Aptitude is not enough to win airline sponsorship for today's ab initio pilot-training courses.

David Learmount/LONDON

IT IS ALREADY axiomatic in the airline industry that today's airline pilots are expected not only to retain traditional piloting and airmanship skills (despite practising them less on the modern flight deck) but also to gain new technical and team-management skills.

British Airways wants more from its pilots, however. The young people who have been undergoing selection for the 100 or so places in the first year of BA's new ab initio pilot-recruitment programme may have expected to be judged on the traditional hand/eye co-ordination checks, mental agility, critical thinking and leadership potential. They may not, however, have guessed that BA expects its recruits to demonstrate a genuine interest in the business side of air transport.

Capt David Lusher, general manager of flight training, explains: "The role of the flight crew is still that of delivering passengers and cargo safely from A to B, but now...flight crew must understand all aspects of the business. We need to select people who are capable of playing their part in the company team, let alone the CRM [crew-resource management] concept."

The application form for recruits consists mostly of large white spaces in which the aspiring pilots have the opportunity to give examples of why they would make good BA aircrew. Jack Wheale, BA's human-resources manager for flight operations, says that, if the applicant heads any kind of team or association, it does not make a difference unless the candidate can convince the airline that he or she is genuinely motivated in doing it. He explains: "Motivation is important, but it has to be backed up with evidence of motivation, not just enthusiasm. We are not looking for excellence in everything, but motivation and team abilities are vital."


BA has to recruit, Lusher says, because the 1962-76 "bulge" graduates from the airlines own former ab initio pilot-training school at Hamble on the UK's south coast will retire within ten years. The recruit-intake rate will increase gradually, from 100 entrants in the first year to about 200 in year four. BA then plans to have a continual intake, with numbers varying to meet needs.

The Hamble cadets have, on the whole, made good captains, observes Wheale. Nevertheless, his department has conducted studies to determine whether selection methods should change. The studies include:

a detailed review of the modern pilot's task, using the responses to a questionnaire which was sent to a random sample of 100 BA pilots;

a re-assessment by a forum of management pilots of the nature of the "team-member" qualities needed in the modern cockpit;

a detailed examination of the long-term results of the old Hamble procedure.

The studies do not indicate the need for radical changes from the Hamble model, says Wheale, observing that the current selection criteria are "...established wisdom applied to an up-to-date situation. Some of the [selection] principles established just after the war are still appropriate as a bedrock."

Lusher explains: "It is quite right and proper that aircrew should be conservative with a little 'c', and yet they are going to have to have the ability to understand the need for change."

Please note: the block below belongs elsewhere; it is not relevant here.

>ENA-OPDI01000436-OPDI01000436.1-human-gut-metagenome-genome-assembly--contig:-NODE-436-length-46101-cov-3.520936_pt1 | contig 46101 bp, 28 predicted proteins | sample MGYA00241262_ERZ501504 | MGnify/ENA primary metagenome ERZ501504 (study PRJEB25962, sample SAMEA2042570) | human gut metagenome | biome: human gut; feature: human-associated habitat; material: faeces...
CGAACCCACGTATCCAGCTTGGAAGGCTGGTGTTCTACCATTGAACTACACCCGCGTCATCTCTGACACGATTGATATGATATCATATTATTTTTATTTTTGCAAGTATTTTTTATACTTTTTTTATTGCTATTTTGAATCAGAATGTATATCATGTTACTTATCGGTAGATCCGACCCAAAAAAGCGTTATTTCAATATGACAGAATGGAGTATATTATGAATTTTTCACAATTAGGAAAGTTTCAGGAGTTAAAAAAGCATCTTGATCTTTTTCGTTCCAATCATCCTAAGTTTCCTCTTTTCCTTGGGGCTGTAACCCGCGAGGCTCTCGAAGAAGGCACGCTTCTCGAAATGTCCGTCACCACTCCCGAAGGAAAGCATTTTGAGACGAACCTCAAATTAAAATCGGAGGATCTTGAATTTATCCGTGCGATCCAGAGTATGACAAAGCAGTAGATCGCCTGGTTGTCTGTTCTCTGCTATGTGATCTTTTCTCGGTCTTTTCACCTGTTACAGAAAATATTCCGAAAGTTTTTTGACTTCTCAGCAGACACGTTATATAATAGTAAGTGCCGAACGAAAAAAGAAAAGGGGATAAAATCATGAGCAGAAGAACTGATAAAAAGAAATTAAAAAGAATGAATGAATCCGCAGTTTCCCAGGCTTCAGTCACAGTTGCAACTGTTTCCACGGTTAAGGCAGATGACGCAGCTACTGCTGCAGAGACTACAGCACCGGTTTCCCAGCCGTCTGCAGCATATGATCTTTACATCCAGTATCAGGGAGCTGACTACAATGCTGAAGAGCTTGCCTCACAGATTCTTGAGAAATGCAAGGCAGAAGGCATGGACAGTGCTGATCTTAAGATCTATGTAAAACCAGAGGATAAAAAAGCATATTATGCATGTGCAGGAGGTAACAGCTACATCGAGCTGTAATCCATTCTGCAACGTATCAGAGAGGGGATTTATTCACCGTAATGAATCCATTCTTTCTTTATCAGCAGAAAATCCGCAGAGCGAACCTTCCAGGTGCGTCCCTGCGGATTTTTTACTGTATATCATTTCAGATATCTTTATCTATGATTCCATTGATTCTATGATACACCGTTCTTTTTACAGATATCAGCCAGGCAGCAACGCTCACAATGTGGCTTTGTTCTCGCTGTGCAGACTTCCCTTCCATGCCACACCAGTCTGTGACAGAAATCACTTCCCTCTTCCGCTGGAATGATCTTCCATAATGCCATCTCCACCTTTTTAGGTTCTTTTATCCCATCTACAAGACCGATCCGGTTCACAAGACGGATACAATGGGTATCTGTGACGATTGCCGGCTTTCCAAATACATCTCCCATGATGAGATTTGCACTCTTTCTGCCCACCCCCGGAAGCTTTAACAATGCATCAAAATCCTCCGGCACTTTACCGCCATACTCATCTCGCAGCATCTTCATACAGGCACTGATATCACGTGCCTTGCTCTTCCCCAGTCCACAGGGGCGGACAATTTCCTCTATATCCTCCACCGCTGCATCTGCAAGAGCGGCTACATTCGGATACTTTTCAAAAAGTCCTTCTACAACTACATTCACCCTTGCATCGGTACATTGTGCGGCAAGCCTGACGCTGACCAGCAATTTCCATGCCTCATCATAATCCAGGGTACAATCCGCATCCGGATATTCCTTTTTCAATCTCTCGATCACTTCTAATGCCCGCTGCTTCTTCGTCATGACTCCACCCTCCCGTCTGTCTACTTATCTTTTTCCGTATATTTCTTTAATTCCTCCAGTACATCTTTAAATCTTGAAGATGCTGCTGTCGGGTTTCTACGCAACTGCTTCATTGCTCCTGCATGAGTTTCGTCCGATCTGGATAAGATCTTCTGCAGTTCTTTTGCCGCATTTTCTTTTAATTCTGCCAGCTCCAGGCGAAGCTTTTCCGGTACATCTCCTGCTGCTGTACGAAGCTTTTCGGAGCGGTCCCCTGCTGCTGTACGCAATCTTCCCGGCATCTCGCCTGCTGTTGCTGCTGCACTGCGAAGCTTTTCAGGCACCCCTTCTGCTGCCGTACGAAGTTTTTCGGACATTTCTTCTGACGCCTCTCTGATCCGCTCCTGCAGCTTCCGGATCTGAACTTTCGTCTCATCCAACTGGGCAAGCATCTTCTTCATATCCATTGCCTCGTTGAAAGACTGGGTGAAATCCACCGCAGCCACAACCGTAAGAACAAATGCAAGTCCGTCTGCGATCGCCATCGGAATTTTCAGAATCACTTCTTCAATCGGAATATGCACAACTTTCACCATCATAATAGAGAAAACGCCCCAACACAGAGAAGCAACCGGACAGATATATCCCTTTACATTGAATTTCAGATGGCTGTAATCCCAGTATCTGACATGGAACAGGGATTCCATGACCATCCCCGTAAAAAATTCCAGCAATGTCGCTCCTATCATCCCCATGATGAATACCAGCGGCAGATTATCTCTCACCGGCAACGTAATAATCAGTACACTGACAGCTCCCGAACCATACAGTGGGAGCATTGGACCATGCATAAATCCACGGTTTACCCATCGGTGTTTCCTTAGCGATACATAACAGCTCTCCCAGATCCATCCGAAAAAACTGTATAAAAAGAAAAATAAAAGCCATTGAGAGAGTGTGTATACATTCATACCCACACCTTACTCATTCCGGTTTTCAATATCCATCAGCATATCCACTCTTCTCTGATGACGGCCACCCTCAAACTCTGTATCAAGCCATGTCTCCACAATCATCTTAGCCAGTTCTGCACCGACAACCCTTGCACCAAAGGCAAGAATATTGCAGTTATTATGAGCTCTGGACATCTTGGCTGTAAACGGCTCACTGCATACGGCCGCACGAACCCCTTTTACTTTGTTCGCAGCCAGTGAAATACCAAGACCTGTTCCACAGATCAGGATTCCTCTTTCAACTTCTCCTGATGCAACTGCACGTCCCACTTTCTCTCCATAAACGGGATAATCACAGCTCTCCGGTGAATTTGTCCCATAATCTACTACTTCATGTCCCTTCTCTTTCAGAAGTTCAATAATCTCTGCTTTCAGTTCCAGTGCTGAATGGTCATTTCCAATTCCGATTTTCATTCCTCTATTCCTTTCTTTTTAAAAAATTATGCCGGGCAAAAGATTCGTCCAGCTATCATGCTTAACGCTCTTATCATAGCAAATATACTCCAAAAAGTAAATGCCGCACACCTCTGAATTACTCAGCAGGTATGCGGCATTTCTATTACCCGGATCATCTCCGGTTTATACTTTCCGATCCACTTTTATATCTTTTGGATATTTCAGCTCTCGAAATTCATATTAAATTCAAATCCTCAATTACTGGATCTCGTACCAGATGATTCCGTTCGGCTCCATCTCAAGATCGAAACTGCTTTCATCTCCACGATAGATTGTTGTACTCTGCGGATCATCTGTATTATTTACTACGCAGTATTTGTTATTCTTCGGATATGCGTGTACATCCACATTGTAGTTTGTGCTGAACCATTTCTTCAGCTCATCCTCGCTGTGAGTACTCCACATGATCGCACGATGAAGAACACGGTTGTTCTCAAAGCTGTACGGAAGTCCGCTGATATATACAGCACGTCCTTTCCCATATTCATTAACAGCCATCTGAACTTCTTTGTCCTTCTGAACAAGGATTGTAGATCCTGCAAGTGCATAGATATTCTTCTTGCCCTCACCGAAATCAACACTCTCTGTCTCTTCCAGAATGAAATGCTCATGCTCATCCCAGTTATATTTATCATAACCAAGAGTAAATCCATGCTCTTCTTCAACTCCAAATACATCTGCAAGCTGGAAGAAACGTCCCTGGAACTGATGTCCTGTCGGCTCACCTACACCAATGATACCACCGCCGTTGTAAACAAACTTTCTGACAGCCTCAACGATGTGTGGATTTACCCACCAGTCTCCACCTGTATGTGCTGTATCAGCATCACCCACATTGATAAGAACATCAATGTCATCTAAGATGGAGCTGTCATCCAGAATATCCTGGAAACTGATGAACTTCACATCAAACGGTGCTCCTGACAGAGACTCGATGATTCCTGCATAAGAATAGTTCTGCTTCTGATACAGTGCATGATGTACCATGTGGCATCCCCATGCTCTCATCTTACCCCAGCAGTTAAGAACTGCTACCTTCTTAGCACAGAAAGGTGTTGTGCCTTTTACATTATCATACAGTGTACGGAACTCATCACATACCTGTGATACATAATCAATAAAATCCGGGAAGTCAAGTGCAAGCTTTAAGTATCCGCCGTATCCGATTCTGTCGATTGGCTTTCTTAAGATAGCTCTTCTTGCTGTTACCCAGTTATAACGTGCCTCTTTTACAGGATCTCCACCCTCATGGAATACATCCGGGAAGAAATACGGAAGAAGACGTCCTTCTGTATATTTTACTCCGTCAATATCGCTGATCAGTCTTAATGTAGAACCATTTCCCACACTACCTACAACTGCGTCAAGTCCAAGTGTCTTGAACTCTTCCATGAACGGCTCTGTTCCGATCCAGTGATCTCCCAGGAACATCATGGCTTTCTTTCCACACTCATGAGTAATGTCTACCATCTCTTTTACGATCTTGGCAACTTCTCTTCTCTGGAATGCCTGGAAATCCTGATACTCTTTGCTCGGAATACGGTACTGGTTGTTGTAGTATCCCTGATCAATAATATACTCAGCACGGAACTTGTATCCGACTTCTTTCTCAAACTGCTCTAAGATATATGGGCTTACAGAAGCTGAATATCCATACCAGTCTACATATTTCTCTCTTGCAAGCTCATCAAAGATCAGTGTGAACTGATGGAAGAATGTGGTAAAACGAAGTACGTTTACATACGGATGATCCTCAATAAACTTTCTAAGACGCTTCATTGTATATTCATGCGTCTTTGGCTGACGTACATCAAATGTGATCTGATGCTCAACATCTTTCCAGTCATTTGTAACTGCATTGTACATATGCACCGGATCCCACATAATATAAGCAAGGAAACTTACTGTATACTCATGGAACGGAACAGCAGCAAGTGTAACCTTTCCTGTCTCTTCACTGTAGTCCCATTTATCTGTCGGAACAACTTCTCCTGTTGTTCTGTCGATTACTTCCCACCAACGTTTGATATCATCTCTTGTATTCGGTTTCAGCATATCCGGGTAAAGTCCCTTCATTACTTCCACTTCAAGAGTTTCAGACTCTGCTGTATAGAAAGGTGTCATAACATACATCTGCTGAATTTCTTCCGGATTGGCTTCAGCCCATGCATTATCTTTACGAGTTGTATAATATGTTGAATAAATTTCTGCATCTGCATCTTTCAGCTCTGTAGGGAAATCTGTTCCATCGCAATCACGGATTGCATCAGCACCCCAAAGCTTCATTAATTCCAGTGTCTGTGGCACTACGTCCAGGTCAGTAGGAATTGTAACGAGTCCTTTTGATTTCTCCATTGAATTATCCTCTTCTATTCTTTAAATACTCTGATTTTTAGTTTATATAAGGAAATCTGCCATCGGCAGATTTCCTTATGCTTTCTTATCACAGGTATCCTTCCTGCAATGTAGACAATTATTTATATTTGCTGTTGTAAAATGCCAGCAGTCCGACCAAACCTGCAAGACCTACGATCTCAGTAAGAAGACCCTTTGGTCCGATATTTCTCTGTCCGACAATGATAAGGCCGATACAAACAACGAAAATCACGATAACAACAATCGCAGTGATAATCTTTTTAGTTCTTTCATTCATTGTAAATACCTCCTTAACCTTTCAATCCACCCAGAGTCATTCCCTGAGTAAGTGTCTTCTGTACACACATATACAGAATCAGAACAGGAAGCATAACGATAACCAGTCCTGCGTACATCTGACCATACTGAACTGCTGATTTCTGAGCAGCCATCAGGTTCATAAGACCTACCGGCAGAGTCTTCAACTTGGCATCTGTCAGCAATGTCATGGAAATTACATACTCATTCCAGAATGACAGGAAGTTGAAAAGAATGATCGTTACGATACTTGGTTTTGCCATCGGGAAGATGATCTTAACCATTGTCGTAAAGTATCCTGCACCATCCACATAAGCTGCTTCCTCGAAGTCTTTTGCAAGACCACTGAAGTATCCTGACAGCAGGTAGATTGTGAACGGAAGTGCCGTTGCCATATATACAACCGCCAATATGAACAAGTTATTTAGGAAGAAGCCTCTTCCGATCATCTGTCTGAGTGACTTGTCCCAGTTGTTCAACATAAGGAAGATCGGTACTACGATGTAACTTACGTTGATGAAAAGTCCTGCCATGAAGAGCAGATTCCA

This time, the airline has increased its efforts to encourage applications from women and ethnic minorities. Wheale emphasises that identical selection standards are applied to all candidates, but he adds: "We scrutinised our selection procedure to make sure it does not disadvantage one category of applicant."

Looking at previous experience, Wheale remarks: "In the past, men had performed better at mechanical comprehension than women, but mechanical comprehension, for the modern syllabus, turns out to be less of a good indicator [for ultimate success]. The later Hamble experience shows this." Lusher's view puts this into context: "We still need the technocrat, but do they have the abilities to learn the skills they may not have - like basic computer literacy?"

BA has not operated its own flying school since 1976. Referring to its recently chosen ab initio training schools, the Australian Aviation College in Adelaide, Australia and Cabair College of Air Training, Cranfield, UK Lusher says: "We have had group meetings with the flying colleges, to ensure that they will fit into the BA culture and produce not only a trained pilot, but a BA staff member. On this selection procedure, we are going to get a good feedback loop to determine whether it is delivering the profile we want and, if it doesn't, we'll have to discover why."


Lusher states: "We have made it clear to the colleges that success is not necessarily everybody passing. If they say someone is just not coping, we will look back at the selection process to see whether there are any clues we missed. They are the experts in ab initio training, but we are the experts in airline operation." A system for closing the loop on training effectiveness at all levels is a part of the BA system, says commercial manager Concorde Capt Jock Lowe.

Traditional handling skills are recognised as essential, despite increasing flight deck automation. Lusher is not unduly concerned that pilots operating fly-by-wire types might forget basic skills, remarking: "Ab initio training has a disproportionate effect on any pilot. People never really forget what they learned in the early days."


Source: Flight International